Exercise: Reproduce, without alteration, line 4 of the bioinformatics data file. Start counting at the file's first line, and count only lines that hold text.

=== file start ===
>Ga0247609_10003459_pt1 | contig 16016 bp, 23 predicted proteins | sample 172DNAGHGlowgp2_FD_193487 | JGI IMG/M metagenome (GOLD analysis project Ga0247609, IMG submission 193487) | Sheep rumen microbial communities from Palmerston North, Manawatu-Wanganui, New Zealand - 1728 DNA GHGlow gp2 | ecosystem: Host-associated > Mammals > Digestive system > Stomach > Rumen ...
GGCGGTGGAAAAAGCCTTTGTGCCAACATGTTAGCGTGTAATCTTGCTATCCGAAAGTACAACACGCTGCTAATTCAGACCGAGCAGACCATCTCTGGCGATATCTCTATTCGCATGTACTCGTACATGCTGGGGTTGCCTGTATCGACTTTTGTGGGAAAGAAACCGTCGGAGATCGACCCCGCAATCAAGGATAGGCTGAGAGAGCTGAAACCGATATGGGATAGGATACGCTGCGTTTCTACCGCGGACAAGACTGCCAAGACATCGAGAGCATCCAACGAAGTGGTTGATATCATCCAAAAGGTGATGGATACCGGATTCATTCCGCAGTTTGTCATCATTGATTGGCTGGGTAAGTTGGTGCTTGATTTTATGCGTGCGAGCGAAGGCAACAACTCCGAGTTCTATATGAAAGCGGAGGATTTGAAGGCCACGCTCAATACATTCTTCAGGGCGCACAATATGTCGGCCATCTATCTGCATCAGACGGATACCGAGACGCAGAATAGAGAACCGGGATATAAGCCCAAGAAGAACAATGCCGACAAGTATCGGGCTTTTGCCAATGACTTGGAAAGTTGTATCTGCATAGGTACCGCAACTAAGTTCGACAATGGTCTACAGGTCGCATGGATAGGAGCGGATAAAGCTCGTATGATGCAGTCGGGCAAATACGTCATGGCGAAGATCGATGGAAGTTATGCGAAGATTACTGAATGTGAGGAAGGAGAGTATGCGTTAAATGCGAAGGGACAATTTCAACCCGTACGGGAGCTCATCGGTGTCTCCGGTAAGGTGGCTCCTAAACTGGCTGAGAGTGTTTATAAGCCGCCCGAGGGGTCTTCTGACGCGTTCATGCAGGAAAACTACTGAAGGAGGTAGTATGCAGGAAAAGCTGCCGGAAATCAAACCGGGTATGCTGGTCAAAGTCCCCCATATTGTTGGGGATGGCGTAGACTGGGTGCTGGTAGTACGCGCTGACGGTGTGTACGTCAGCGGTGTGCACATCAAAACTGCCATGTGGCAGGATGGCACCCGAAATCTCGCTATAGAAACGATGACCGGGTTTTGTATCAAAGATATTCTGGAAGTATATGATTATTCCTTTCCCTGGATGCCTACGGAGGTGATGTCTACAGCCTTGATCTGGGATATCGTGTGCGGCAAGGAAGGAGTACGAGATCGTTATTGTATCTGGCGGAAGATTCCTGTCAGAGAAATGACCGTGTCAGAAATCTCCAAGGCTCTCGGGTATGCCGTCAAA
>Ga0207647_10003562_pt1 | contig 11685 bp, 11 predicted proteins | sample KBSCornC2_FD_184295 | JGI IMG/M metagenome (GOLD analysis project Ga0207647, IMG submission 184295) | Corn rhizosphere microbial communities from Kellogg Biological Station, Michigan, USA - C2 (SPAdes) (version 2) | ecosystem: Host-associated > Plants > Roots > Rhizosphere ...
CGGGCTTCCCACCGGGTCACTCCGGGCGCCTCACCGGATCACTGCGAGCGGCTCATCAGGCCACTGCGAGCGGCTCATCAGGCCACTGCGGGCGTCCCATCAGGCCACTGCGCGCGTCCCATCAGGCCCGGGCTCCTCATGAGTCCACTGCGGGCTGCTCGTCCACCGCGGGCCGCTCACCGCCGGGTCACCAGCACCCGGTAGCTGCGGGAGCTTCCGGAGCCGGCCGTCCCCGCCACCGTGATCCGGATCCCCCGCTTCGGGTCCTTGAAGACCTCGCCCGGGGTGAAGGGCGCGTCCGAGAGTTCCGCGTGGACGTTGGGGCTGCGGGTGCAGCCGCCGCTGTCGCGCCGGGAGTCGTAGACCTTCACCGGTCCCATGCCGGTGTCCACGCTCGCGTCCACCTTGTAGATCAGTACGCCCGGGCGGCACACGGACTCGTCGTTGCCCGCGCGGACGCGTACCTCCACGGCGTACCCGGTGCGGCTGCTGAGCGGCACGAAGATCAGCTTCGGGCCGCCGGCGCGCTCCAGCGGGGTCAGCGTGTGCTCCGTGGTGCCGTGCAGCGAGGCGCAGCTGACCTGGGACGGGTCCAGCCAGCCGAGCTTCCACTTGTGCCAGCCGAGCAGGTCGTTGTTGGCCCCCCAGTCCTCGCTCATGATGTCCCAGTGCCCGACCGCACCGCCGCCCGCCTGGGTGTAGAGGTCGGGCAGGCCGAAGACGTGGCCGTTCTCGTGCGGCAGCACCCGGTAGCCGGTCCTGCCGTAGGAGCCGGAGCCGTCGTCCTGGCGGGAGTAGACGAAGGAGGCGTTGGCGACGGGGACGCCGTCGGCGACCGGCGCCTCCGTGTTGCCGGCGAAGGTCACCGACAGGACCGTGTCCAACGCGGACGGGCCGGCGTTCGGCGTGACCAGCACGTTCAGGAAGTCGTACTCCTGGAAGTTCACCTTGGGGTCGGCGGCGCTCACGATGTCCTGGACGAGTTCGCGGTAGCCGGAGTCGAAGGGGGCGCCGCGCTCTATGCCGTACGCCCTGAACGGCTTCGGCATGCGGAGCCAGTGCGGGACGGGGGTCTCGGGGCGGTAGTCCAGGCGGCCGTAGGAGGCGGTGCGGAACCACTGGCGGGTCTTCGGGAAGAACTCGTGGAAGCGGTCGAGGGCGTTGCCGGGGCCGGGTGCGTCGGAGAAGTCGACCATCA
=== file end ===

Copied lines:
CGGGCTTCCCACCGGGTCACTCCGGGCGCCTCACCGGATCACTGCGAGCGGCTCATCAGGCCACTGCGAGCGGCTCATCAGGCCACTGCGGGCGTCCCATCAGGCCACTGCGCGCGTCCCATCAGGCCCGGGCTCCTCATGAGTCCACTGCGGGCTGCTCGTCCACCGCGGGCCGCTCACCGCCGGGTCACCAGCACCCGGTAGCTGCGGGAGCTTCCGGAGCCGGCCGTCCCCGCCACCGTGATCCGGATCCCCCGCTTCGGGTCCTTGAAGACCTCGCCCGGGGTGAAGGGCGCGTCCGAGAGTTCCGCGTGGACGTTGGGGCTGCGGGTGCAGCCGCCGCTGTCGCGCCGGGAGTCGTAGACCTTCACCGGTCCCATGCCGGTGTCCACGCTCGCGTCCACCTTGTAGATCAGTACGCCCGGGCGGCACACGGACTCGTCGTTGCCCGCGCGGACGCGTACCTCCACGGCGTACCCGGTGCGGCTGCTGAGCGGCACGAAGATCAGCTTCGGGCCGCCGGCGCGCTCCAGCGGGGTCAGCGTGTGCTCCGTGGTGCCGTGCAGCGAGGCGCAGCTGACCTGGGACGGGTCCAGCCAGCCGAGCTTCCACTTGTGCCAGCCGAGCAGGTCGTTGTTGGCCCCCCAGTCCTCGCTCATGATGTCCCAGTGCCCGACCGCACCGCCGCCCGCCTGGGTGTAGAGGTCGGGCAGGCCGAAGACGTGGCCGTTCTCGTGCGGCAGCACCCGGTAGCCGGTCCTGCCGTAGGAGCCGGAGCCGTCGTCCTGGCGGGAGTAGACGAAGGAGGCGTTGGCGACGGGGACGCCGTCGGCGACCGGCGCCTCCGTGTTGCCGGCGAAGGTCACCGACAGGACCGTGTCCAACGCGGACGGGCCGGCGTTCGGCGTGACCAGCACGTTCAGGAAGTCGTACTCCTGGAAGTTCACCTTGGGGTCGGCGGCGCTCACGATGTCCTGGACGAGTTCGCGGTAGCCGGAGTCGAAGGGGGCGCCGCGCTCTATGCCGTACGCCCTGAACGGCTTCGGCATGCGGAGCCAGTGCGGGACGGGGGTCTCGGGGCGGTAGTCCAGGCGGCCGTAGGAGGCGGTGCGGAACCACTGGCGGGTCTTCGGGAAGAACTCGTGGAAGCGGTCGAGGGCGTTGCCGGGGCCGGGTGCGTCGGAGAAGTCGACCATCA